It’s not a mystery why Hawaii is hurting

True or false?

  • State economies are growing all across the United States, but none as slowly as Hawaii’s, which is virtually stagnant.

  • Hawaii is one of the lowest-ranked among all 50 states in terms of economic freedom.

  • The Aloha State has shown negative population growth for two years in a row and is poised to make that three. 

The answers, of course, are all, “True.”

Do you think these three facts might be related? If not, it’s time to remove your rose-tinted glasses.

The reports of Hawaii’s slow-moving economy aren’t exactly new, given that economists from the University of Hawaii have been writing on the issue for months. However, the newest figures from the U.S. Bureau of Economic Analysis put the issue in simple black and white: While real gross domestic product increased in every state and the District of Columbia during the second quarter of 2019, Hawaii was dead last with the lowest percentage of growth in the nation.

Hawaii had a paltry 0.5% GDP growth in the period, followed by Maine at 0.6% and New Jersey at 0.7%. The bureau stated that a decline in wholesale trade contributed to the slow growth of the three states.

At the other end of the spectrum, several states saw more than 4% GDP growth, including Texas, 4.7%; Wyoming, 4.2%; and Alaska, 4.1%. The high growth in those states was partially due to a 23.5% growth in the mining sector, followed by strong growth in real estate; government; and professional, scientific and technical services. 

So why is Hawaii falling behind? 

To answer that, we need to consider the most recent report on the Economic Freedom of North America, published annually by Canada’s Fraser Institute. The report looks at the individual states and provinces of Canada, the United States and Mexico and ranks them in terms of how economically free they are, focusing specifically on government spending, taxes and labor market freedom. The index consistently finds that greater economic freedom is generally associated with higher economic growth and greater entrepreneurial activity.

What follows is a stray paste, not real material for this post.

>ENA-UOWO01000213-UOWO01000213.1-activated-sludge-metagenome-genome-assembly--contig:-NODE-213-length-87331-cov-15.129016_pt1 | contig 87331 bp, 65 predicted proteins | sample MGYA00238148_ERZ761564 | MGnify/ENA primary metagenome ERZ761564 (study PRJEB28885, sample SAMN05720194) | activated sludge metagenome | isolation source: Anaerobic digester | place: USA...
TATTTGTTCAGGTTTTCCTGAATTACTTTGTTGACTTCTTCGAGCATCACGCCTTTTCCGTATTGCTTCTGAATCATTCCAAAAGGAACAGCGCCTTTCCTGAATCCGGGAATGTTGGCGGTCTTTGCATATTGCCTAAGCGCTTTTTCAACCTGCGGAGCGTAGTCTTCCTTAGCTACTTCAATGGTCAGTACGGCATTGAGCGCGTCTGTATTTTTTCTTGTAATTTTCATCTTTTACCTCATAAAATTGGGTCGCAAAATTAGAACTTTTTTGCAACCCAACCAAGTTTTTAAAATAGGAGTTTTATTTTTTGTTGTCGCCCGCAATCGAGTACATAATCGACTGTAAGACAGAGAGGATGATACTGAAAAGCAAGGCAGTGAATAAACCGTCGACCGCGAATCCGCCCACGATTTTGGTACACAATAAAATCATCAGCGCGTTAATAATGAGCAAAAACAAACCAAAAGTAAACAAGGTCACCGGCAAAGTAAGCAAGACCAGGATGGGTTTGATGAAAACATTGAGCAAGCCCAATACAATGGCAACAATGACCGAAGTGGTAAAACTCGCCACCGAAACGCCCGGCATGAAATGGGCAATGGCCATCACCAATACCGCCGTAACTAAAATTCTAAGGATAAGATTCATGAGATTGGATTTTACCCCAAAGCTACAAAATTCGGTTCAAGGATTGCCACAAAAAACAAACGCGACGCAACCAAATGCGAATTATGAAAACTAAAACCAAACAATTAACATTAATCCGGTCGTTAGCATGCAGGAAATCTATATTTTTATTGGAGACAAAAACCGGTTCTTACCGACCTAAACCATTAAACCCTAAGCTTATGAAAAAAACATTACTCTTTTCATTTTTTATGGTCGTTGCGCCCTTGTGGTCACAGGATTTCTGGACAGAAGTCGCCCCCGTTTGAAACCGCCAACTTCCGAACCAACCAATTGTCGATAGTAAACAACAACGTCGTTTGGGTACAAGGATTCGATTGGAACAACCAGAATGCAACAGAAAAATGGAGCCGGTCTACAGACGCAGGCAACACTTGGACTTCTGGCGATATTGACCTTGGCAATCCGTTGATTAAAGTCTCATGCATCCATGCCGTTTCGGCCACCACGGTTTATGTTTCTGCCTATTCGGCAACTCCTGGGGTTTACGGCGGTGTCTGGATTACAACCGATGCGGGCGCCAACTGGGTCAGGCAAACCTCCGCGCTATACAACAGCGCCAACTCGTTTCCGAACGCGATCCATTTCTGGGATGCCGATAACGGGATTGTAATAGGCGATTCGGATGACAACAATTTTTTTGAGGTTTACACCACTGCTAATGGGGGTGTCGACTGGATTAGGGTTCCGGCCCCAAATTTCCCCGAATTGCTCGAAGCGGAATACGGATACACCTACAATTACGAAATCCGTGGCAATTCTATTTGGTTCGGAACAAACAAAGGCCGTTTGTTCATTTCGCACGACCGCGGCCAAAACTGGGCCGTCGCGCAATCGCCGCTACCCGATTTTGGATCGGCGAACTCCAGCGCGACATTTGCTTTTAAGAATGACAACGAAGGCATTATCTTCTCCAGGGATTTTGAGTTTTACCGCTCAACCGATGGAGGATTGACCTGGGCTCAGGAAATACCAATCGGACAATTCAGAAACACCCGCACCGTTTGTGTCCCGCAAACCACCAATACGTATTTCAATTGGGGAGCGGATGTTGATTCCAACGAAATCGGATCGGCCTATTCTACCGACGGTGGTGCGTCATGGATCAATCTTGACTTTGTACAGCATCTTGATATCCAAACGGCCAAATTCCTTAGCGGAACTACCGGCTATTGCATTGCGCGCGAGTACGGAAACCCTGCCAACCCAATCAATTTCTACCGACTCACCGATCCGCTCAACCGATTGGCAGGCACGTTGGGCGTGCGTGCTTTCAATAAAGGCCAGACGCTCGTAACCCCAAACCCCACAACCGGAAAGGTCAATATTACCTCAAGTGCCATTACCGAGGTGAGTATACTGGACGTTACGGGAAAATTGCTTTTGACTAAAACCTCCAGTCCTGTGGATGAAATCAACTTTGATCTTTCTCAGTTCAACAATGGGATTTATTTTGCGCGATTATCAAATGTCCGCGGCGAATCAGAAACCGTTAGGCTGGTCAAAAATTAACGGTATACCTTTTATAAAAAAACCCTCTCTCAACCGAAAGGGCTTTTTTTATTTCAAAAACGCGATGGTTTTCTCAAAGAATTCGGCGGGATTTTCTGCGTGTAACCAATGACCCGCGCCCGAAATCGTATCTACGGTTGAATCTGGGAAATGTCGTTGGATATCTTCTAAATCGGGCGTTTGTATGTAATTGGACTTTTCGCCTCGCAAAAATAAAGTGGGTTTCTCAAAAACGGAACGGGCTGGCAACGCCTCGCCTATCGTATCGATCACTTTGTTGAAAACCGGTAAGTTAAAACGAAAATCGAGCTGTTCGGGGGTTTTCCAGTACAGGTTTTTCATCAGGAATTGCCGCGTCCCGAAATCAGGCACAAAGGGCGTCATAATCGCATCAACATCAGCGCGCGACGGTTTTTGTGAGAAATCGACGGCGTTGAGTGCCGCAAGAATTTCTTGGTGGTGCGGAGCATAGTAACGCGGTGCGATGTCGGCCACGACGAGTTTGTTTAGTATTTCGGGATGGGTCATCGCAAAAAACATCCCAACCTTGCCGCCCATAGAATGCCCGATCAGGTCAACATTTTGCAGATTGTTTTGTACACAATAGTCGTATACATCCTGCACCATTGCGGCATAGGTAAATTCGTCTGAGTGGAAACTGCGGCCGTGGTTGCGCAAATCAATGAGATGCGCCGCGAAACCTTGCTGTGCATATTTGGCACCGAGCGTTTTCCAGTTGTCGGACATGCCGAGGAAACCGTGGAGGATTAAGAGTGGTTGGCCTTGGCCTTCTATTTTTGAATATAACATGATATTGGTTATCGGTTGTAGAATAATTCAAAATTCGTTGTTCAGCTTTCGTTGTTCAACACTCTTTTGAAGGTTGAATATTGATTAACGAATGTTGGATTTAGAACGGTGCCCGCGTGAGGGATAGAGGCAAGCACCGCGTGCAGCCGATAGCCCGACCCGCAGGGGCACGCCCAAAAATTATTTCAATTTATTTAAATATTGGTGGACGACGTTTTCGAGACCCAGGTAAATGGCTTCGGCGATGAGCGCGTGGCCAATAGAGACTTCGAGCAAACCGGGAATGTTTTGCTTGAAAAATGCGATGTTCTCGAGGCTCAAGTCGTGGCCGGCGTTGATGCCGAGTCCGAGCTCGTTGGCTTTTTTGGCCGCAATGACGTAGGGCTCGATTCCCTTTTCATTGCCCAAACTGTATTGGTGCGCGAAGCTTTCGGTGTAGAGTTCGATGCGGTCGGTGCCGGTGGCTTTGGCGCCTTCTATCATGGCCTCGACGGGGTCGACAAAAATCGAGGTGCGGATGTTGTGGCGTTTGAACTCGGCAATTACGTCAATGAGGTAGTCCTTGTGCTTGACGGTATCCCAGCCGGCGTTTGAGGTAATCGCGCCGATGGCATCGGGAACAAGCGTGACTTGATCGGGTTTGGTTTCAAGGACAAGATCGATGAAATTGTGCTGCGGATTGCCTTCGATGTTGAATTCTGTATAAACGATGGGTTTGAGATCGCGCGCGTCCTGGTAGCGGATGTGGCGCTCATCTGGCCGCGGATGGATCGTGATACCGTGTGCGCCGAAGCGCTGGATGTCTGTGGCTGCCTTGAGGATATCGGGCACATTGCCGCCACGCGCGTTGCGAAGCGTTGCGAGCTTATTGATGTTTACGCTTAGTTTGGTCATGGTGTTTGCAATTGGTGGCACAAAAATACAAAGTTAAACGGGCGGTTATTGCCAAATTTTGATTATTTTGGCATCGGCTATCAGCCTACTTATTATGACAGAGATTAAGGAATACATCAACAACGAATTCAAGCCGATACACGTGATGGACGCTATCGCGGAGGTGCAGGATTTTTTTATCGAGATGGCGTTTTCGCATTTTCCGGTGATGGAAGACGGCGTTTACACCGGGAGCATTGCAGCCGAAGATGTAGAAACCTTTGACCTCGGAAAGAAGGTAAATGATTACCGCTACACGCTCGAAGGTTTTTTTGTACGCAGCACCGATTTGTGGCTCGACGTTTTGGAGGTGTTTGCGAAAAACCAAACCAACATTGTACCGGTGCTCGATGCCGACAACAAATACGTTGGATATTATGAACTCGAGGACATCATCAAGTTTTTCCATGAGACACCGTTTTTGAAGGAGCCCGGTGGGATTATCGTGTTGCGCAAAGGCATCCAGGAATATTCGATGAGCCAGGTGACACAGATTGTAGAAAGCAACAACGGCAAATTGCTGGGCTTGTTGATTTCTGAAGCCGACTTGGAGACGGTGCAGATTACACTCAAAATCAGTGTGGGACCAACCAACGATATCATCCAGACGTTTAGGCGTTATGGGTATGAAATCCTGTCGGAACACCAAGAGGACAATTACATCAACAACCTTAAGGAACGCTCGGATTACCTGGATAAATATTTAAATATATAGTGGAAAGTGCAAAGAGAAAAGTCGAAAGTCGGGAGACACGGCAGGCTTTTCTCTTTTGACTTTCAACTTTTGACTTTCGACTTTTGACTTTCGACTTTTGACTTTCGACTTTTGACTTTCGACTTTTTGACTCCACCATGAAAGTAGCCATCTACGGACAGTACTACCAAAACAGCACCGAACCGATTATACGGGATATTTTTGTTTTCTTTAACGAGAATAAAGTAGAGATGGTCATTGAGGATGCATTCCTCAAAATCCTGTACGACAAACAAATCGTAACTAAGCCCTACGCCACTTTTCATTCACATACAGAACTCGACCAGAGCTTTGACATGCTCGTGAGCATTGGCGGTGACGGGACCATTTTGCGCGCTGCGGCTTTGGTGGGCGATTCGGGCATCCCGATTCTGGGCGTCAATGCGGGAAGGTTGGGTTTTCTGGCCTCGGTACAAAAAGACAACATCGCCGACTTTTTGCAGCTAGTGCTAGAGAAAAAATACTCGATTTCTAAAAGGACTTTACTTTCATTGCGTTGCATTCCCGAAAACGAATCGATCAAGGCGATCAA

Given Hawaii’s poor performance in economic growth, it shouldn’t be a surprise to learn that our beloved state scored poorly on the economic freedom index. In 2019, Hawaii ranked 40th in economic freedom, a decline from 37th the previous year.

Especially notable was the state’s poor rating in the taxation category, ranking 49th overall. The only state with a higher top marginal income tax rate is California, while Hawaii’s general excise tax continues to be rated as the worst in the nation when it comes to “sales tax as a percentage of income.” 

The state also performed poorly in labor market freedom, ranking 47th overall. This includes not only minimum-wage legislation and government employment, but also “union density” — another category in which Hawaii is among the worst in the nation.

So what do these figures have to do with the number of people leaving Hawaii? Simple. Our state’s economic stagnation and high prices are tied directly to our policies affecting economic freedom. As our “Why We Left Hawaii” series has demonstrated, our distressing economic conditions are why so many of our family, friends and neighbors have been leaving, seeking lower costs and better opportunities elsewhere. 

In other words, to keep people in Hawaii, we need to pursue strategies that will lower the cost of living and foster economic opportunity. That means embracing the policies that the more prosperous states in our country have adopted, including lower taxes, reduced government spending, and fewer regulations on labor and employment.

This is the roadmap to greater prosperity — and to a Hawaii that is affordable for everyone.

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